How Teachers Can Help Students With Social Anxiety


Having to attend school whilst struggling with social anxiety is not the easiest thing to do. Being surrounded by people for the majority of the day can be utterly exhausting. Believe me when I say I am no stranger to the feelings of dread felt regularly within the school environment. Having been a student who lives with extreme social anxiety, I want to provide a few tips for teachers on how they can make school less terrifying for people like me.

1. Encourage group participation but don’t force it.

Group work can be great at getting students to engage with the learning material, but it can only be described as a nightmare for anxious people. Constantly having to worry about how they are coming across to others in the group or feeling too scared to speak up in fear of saying the wrong thing is horrible. As the class wallflower, most of the time we prefer to work on our own. However, group work cannot be avoided entirely and therefore teachers should consider having small groups (of two or three) so those with anxiety feel a little more comfortable.

2. Modify presentations.

Hearing the word “presentation” is enough to send anxious souls into an immediate panic attack. Even thinking about it now brings on a cold sweat and I can feel my heart rate increasing. Rather than standing in front of the whole classroom to give their presentation, it may be possible for it to be performed in front of the teacher only. This small change can mean everything. Allowing this option can make us feel safer about the situation and enables us to display our hard work without being driven to an anxiety attack.

3. Consider the class seating arrangement.

My ideal seat would be in the corner at the back of the room. Socially anxious students hate being seated in the middle, where they are surrounded by people in all directions. It is can be so overwhelming that it makes it hard to focus or concentrate. Personally, I found it difficult to write notes when there were other students sitting directly behind me. By allowing us space to sit at the back, we can work better due to there being less pressure.

4. Write homework tasks on the board.

Usually, anxious students are the most attentive but this can also be our downfall. It can be difficult to give your full attention to the teacher when you feel compelled to listen and watch the other students around you, since your brain has convinced you they are definitely talking about you. For this reason, it can be helpful to write homework instructions on the board because if we don’t catch what you’ve said, we won’t feel comfortable asking you to repeat it. The rest of the day will be spent beating ourselves up about it and panicking about completing the right work.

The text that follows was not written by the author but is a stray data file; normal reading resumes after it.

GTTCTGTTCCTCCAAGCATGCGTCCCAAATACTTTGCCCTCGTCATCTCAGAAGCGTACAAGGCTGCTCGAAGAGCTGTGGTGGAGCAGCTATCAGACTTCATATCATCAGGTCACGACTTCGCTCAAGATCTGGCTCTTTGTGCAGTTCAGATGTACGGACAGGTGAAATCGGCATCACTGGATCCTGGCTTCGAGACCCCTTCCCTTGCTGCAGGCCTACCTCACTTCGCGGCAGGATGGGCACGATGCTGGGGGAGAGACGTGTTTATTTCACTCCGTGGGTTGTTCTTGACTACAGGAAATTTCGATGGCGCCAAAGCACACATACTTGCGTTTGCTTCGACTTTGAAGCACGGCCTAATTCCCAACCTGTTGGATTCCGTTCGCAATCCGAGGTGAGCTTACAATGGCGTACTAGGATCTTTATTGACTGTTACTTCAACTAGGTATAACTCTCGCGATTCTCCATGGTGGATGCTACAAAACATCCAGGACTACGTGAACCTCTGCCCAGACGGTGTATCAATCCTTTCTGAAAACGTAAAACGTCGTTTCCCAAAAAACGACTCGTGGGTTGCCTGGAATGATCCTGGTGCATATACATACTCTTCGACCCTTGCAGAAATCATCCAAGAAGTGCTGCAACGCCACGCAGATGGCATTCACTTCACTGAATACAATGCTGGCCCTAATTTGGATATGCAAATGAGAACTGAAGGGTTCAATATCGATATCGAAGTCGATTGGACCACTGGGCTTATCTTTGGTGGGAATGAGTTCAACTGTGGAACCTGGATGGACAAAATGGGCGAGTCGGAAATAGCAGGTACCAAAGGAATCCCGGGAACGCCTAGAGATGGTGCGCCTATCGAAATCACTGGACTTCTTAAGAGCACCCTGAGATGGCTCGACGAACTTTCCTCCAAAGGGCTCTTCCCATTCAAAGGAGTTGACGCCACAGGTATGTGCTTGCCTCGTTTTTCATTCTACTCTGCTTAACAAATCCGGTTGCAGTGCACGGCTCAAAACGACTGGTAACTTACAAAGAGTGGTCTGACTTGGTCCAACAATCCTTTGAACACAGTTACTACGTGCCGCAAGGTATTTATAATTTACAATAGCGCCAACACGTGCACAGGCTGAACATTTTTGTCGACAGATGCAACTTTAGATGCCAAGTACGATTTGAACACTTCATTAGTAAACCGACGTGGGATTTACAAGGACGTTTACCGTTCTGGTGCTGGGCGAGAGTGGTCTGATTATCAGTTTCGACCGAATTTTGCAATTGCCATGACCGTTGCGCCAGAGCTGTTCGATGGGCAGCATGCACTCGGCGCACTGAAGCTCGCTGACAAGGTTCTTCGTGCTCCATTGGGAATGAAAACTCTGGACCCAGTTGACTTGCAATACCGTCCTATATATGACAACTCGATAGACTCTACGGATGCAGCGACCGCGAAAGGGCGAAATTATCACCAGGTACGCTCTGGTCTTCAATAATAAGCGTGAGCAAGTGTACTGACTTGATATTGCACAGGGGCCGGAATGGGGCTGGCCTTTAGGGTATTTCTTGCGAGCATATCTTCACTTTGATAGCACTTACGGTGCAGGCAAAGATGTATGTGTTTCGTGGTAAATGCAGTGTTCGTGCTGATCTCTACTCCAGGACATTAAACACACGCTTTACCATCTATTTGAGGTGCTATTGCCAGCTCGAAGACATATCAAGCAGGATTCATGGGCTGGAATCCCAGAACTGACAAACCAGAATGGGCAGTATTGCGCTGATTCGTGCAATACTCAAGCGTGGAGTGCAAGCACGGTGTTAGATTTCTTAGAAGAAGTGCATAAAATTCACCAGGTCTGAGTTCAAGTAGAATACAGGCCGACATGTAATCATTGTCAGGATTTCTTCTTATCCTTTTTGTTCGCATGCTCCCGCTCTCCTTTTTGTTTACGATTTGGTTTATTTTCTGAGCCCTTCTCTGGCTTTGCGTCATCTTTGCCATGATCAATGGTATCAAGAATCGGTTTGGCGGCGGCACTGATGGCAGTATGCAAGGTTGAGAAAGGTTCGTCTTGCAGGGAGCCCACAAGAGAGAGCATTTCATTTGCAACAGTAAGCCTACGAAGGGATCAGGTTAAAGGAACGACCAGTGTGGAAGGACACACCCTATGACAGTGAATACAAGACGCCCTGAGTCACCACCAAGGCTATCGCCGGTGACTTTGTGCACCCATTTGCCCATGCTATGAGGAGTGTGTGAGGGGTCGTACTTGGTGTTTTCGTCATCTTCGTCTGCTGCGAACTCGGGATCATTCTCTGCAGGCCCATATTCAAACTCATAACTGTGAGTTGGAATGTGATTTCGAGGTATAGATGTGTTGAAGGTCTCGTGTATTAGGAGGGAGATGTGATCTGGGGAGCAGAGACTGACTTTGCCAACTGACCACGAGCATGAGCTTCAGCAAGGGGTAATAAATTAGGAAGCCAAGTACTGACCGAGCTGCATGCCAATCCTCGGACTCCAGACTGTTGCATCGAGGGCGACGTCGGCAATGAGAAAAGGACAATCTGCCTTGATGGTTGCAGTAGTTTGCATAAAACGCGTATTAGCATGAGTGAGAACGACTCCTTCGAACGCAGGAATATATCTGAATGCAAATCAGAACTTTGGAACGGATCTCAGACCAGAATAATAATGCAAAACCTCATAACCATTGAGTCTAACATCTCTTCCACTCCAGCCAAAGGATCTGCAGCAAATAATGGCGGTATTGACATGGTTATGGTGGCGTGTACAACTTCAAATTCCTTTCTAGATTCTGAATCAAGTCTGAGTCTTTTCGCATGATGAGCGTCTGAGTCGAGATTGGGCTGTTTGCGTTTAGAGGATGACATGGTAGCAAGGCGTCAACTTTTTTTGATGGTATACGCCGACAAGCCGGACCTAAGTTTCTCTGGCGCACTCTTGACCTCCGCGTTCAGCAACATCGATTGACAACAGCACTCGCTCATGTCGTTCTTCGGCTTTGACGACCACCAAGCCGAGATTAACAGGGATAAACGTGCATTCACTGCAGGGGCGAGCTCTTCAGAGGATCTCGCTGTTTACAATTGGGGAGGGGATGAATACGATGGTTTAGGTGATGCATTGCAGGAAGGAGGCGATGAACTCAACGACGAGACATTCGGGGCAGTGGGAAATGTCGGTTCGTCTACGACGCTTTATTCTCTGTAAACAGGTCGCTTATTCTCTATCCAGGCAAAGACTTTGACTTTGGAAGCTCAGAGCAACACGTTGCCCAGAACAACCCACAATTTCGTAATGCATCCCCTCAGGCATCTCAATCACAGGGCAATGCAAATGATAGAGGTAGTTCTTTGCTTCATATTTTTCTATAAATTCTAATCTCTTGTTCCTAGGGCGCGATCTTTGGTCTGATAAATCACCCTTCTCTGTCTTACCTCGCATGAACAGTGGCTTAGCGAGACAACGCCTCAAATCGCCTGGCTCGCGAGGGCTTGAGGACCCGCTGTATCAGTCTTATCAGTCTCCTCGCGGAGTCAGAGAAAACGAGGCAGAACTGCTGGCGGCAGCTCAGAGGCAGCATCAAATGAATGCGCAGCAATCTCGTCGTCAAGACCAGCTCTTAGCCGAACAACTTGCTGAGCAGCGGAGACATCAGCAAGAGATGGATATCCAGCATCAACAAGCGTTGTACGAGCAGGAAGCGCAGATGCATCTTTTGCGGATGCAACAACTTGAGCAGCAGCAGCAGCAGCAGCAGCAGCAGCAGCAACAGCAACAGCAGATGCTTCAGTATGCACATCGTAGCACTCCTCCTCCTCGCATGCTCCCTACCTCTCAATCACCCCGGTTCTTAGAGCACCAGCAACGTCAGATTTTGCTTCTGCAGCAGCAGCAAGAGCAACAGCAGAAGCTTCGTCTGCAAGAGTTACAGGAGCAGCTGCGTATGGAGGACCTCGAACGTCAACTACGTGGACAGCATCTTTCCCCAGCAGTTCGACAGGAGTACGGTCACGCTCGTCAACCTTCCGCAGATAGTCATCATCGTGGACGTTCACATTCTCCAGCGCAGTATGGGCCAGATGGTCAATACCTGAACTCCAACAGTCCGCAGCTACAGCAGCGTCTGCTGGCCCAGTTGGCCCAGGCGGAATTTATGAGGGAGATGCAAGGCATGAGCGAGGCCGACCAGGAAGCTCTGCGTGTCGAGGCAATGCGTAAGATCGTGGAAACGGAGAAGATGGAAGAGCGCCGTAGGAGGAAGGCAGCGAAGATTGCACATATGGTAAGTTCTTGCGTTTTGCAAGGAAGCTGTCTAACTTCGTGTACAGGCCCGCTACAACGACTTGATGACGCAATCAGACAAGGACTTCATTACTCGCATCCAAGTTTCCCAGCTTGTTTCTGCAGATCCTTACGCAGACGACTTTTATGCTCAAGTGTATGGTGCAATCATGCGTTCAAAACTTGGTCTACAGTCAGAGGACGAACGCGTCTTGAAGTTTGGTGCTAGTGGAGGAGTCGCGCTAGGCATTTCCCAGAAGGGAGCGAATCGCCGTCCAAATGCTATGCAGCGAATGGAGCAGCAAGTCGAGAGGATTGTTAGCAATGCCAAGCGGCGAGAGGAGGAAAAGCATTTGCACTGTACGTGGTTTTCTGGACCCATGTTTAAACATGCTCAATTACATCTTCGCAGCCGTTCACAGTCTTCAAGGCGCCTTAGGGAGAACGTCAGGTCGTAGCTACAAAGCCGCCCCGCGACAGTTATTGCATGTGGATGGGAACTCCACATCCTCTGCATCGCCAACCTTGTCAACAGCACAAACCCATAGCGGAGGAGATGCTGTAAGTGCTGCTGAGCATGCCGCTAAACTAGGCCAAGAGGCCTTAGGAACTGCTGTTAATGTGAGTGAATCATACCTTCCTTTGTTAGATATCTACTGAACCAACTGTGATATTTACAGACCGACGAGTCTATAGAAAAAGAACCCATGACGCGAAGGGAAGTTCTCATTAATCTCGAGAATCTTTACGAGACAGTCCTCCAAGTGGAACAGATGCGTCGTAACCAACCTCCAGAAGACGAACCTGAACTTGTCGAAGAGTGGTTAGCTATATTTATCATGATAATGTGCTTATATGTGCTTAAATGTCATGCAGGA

5. Let us get changed for gym class in another room.

If I’m having issues simply talking or being in the presence of other people, what makes you think I want to get dressed in front of them? No thank you! I remember dreading physical education in high school to the point where I would point blank refuse to participate at all. Allowing someone with anxiety to put on their gym kit in a separate room, or even in the toilets, will be a huge relief.

6. Approach us about our anxiety.

If you notice one of your students are struggling, the most helpful thing to do is to approach them at the end of the school day and have a chat about what is going on. Socially anxious people can find it difficult to approach people of authority. By initiating the conversation, you can lift a huge weight off our shoulders and it shows you want to help.

7. Be patient.

Any modification you make for students with social anxiety will be greatly appreciated. Helping to make their school day a little easier will encourage them to keep attending and allows them to gain back their confidence at their own pace. We cannot transform into extroverts overnight, but just continue to be understanding and patient towards us and we will get there eventually.

School can be a really difficult time for those who battle with social anxiety. Simple tasks which people take for granted can be extremely difficult to do when you have a constant, debilitating fear. However, it can be a much smoother experience with the help of compassionate teachers who are willing to help.

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Thinkstock photo via Wavebreakmedia


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